Living in 728 square feet, in a small town which has little apparent need for economic ambition, I’m rarely confronted with my choice as a privilege, especially since we’ve make sizeable financial sacrifices to do it. I do, however, have to be careful when I talk about my husband’s support of what I do. Many wives long for that and don’t have it, so I try to tread lightly.

      Thanks for sharing Rebecca! Nice to meet you!

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  2. Pingback: Why A Homemaker? – A Sweet and Delicate Thing

  3. I’m currently on maternity leave for my second child and am seriously considering cutting my hours to part time. I’m torn because a part of me wants to be able to do things on my terms and be with the kids, but another part of me feels guilty for not wanting to work in what is now considered the traditional sense. I know the latter part is mostly conditioning. My partner fully supports it, too. Love this article…puts things into perspective. I’ve created my own blog to help me on this journey!

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  4. I’m a little late to this post but I just wanted to say, I LOVE this!

    When my husband was in the Marines I was a housewife and ashamed. Then years later, jumping from one job to the next, I became a SAHM to my daughter. I still struggled with that same shame I had when I was a housewife. Like I wasn’t living up to my “potential”…whatever that means. Some women like working and that’s fine. Then other women, such as myself, feel like their calling is to be “barefoot and pregnant in the kitchen” and that should be fine too.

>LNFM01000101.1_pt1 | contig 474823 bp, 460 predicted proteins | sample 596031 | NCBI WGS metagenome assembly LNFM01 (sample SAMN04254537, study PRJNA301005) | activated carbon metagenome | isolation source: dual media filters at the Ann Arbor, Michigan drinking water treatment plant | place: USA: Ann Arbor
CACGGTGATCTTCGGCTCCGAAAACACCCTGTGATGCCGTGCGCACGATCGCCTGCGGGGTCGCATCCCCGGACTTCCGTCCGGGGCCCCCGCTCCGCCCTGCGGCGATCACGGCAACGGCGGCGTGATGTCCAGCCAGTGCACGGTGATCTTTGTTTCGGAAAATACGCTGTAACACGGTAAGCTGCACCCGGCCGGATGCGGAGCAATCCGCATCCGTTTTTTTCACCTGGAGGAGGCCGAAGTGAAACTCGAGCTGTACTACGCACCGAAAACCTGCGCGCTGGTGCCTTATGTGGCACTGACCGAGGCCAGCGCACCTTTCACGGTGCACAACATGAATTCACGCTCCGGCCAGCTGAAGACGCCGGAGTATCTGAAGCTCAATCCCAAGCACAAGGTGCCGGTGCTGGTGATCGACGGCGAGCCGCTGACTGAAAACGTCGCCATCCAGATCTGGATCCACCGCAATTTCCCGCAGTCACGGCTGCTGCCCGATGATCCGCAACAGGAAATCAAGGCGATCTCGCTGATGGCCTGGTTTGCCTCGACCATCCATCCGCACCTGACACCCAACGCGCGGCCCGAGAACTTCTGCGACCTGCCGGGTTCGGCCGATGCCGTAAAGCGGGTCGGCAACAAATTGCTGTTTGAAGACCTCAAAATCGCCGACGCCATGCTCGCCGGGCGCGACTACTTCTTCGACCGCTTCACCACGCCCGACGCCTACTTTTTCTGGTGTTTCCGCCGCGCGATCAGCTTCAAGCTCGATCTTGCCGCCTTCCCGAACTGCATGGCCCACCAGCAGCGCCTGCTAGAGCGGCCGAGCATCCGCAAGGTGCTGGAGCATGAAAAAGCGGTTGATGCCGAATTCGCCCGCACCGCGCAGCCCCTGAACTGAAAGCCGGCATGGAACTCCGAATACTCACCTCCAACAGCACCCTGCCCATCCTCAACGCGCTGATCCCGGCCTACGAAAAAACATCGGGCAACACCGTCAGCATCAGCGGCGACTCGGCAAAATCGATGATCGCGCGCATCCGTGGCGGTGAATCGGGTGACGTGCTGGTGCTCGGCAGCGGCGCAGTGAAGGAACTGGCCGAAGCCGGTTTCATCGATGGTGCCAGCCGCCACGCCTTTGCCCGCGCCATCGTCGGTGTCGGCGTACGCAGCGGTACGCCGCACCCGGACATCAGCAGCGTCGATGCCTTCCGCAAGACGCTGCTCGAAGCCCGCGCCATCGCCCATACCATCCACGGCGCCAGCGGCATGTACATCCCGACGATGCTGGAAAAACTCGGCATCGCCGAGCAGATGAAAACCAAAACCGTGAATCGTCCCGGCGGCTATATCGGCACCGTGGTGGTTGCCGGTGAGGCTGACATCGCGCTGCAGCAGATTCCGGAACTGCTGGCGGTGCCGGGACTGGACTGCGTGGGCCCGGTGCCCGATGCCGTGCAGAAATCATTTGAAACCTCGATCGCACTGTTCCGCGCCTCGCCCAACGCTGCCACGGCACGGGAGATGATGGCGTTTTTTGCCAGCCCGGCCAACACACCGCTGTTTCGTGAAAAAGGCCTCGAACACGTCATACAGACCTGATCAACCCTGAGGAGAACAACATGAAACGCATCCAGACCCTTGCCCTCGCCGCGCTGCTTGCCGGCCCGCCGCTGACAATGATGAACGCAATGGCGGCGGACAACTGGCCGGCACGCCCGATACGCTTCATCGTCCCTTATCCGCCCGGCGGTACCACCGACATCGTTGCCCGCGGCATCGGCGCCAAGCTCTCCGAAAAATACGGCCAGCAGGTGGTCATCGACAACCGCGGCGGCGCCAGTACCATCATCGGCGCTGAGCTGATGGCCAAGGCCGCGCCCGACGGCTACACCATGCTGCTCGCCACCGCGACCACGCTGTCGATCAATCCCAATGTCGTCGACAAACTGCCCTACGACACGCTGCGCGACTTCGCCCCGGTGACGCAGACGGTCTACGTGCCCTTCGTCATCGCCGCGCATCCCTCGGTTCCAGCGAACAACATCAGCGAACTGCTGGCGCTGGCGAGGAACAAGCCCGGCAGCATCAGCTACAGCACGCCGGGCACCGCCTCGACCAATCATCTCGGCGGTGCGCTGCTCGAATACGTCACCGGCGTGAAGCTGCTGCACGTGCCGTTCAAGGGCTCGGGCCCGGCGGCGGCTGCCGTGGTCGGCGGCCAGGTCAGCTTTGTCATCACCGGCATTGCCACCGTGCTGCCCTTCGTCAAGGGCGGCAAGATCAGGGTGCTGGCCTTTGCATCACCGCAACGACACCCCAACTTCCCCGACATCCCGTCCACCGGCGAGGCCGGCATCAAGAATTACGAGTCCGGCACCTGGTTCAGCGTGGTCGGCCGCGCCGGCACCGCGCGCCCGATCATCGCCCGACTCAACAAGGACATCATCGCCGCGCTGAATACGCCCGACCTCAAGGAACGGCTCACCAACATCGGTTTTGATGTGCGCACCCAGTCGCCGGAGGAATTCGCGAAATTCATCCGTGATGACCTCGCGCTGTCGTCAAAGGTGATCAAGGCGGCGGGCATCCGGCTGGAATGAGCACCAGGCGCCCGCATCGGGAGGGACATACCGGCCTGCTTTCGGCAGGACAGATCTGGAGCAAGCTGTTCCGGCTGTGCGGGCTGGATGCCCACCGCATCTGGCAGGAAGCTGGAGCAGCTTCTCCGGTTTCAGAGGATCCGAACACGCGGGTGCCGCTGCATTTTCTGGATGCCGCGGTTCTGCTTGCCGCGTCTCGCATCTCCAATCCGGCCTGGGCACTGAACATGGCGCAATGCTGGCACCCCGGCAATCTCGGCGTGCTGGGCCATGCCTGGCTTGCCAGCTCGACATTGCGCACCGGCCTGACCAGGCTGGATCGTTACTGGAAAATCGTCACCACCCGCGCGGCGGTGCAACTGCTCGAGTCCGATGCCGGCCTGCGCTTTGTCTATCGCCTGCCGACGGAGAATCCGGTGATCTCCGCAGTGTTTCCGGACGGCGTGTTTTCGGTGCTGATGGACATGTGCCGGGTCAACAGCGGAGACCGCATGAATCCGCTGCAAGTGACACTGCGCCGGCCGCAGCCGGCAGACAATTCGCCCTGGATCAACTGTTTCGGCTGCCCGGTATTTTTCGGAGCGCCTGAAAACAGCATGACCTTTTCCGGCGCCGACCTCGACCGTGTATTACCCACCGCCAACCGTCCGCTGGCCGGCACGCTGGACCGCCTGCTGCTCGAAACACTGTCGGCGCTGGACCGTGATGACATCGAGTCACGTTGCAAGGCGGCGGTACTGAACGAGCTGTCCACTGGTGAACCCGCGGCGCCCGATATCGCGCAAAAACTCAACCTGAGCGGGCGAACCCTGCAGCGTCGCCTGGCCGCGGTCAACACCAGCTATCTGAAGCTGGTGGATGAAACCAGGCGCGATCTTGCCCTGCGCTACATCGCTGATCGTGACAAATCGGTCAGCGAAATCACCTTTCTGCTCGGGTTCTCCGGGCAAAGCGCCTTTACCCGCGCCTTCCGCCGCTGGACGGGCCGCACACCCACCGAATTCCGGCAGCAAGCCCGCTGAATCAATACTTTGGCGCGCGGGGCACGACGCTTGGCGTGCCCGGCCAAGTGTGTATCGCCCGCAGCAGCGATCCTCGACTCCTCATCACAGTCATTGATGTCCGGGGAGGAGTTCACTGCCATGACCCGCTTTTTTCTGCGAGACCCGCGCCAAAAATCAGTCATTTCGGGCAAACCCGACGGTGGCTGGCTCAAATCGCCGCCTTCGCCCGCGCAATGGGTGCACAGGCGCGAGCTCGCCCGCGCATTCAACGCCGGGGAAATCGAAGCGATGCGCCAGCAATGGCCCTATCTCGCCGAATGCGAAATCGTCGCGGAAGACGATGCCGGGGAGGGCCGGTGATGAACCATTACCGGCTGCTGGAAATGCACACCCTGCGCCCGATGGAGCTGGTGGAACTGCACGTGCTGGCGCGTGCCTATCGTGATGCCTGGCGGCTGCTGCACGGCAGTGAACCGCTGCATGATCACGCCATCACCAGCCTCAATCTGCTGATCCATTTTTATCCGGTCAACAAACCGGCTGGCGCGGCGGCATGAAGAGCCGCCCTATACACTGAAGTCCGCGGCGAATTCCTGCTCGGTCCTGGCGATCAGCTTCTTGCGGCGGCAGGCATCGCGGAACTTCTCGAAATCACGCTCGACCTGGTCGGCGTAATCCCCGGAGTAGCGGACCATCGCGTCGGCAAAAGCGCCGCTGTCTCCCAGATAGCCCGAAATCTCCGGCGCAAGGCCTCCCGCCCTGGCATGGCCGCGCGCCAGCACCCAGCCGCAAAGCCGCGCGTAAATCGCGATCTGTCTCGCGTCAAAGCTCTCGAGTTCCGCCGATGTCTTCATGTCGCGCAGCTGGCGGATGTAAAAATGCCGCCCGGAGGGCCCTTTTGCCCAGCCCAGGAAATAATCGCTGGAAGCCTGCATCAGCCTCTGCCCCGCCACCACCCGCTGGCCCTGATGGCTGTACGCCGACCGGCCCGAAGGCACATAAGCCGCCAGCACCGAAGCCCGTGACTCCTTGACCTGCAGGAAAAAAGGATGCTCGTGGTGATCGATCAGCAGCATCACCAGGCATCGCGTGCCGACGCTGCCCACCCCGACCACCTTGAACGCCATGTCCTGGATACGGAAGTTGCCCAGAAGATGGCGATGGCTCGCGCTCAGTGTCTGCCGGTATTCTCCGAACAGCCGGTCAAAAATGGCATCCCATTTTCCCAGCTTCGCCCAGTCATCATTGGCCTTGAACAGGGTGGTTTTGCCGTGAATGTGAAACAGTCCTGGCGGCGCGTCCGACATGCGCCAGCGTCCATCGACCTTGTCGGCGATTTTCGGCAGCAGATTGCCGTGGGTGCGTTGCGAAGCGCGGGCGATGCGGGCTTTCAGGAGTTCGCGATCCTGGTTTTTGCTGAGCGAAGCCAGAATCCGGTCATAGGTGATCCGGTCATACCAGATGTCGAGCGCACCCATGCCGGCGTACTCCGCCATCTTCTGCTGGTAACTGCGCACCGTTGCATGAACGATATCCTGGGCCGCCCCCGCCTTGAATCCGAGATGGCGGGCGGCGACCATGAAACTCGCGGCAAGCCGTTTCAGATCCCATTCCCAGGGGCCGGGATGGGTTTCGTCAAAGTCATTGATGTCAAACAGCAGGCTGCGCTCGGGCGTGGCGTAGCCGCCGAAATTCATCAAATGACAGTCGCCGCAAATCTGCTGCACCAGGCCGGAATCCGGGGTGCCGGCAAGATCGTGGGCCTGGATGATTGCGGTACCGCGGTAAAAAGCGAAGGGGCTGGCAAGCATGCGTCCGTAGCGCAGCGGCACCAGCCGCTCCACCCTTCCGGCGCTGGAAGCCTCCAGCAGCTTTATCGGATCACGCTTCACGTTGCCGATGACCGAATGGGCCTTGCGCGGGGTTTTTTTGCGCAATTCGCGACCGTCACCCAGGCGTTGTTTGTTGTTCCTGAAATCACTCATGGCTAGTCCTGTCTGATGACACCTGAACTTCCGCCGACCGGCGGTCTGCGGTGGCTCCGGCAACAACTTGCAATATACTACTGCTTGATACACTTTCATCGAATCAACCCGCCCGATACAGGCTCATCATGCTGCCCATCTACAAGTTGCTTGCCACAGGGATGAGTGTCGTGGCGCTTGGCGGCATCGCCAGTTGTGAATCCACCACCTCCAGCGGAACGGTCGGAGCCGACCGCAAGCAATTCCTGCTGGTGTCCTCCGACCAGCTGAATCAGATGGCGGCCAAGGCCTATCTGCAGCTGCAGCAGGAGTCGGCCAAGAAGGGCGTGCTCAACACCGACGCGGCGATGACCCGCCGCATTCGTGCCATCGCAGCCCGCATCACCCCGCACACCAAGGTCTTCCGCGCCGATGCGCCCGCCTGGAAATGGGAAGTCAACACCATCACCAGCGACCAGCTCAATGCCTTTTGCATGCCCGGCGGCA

I’m not a perfect homemaker, by far (I had my husband pick up a pizza yesterday because I was too exhausted to even think) but I’m getting better at it and I’m learning to no longer feel ashmad for what I enjoy doing.

    Anyway, we live our lives not for everyone else, but for ourselves and our family, so why should I pretend to be something I’m not to please people who don’t even know me?

    Thanks for this post! It really helped put things in perspective a bit more. 🙂

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    • Thanks for your reply Gracie. It’s so sweet of you to say. It’s hard to find peace in this role when it feels uphill culturally. We are always wanting to assign ourselves grades for our performance too, and that’s just not the way of faithfulness and grace. Peace to you as you lean into this beautiful work.

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      • You’re absolutely right. I think people like you, who are opening it up to the world more, are really helping the world see this role in a different perspective. Thank you blogging about it!

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  5. Pingback: Why A Homemaker? – A Sweet and Delicate Thing